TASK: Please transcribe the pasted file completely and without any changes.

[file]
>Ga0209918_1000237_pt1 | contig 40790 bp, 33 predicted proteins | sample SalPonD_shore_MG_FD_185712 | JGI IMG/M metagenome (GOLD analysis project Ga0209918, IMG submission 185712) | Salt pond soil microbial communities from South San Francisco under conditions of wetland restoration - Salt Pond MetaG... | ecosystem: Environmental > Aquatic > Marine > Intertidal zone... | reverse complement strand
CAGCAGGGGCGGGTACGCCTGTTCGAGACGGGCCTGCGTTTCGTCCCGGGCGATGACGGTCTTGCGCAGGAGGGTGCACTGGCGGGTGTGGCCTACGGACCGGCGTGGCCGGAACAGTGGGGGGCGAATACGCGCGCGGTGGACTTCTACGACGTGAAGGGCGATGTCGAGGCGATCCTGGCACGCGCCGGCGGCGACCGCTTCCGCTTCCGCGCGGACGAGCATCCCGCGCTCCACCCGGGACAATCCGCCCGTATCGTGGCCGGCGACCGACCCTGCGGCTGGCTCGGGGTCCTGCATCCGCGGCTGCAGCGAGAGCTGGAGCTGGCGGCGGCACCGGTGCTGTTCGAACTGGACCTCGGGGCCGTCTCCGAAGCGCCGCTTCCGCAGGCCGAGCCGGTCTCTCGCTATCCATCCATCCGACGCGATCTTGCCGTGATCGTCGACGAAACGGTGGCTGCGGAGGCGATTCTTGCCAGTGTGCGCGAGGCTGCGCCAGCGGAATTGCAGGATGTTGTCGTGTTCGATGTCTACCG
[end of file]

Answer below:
>Ga0209918_1000237_pt1 | contig 40790 bp, 33 predicted proteins | sample SalPonD_shore_MG_FD_185712 | JGI IMG/M metagenome (GOLD analysis project Ga0209918, IMG submission 185712) | Salt pond soil microbial communities from South San Francisco under conditions of wetland restoration - Salt Pond MetaG... | ecosystem: Environmental > Aquatic > Marine > Intertidal zone... | reverse complement strand
CAGCAGGGGCGGGTACGCCTGTTCGAGACGGGCCTGCGTTTCGTCCCGGGCGATGACGGTCTTGCGCAGGAGGGTGCACTGGCGGGTGTGGCCTACGGACCGGCGTGGCCGGAACAGTGGGGGGCGAATACGCGCGCGGTGGACTTCTACGACGTGAAGGGCGATGTCGAGGCGATCCTGGCACGCGCCGGCGGCGACCGCTTCCGCTTCCGCGCGGACGAGCATCCCGCGCTCCACCCGGGACAATCCGCCCGTATCGTGGCCGGCGACCGACCCTGCGGCTGGCTCGGGGTCCTGCATCCGCGGCTGCAGCGAGAGCTGGAGCTGGCGGCGGCACCGGTGCTGTTCGAACTGGACCTCGGGGCCGTCTCCGAAGCGCCGCTTCCGCAGGCCGAGCCGGTCTCTCGCTATCCATCCATCCGACGCGATCTTGCCGTGATCGTCGACGAAACGGTGGCTGCGGAGGCGATTCTTGCCAGTGTGCGCGAGGCTGCGCCAGCGGAATTGCAGGATGTTGTCGTGTTCGATGTCTACCG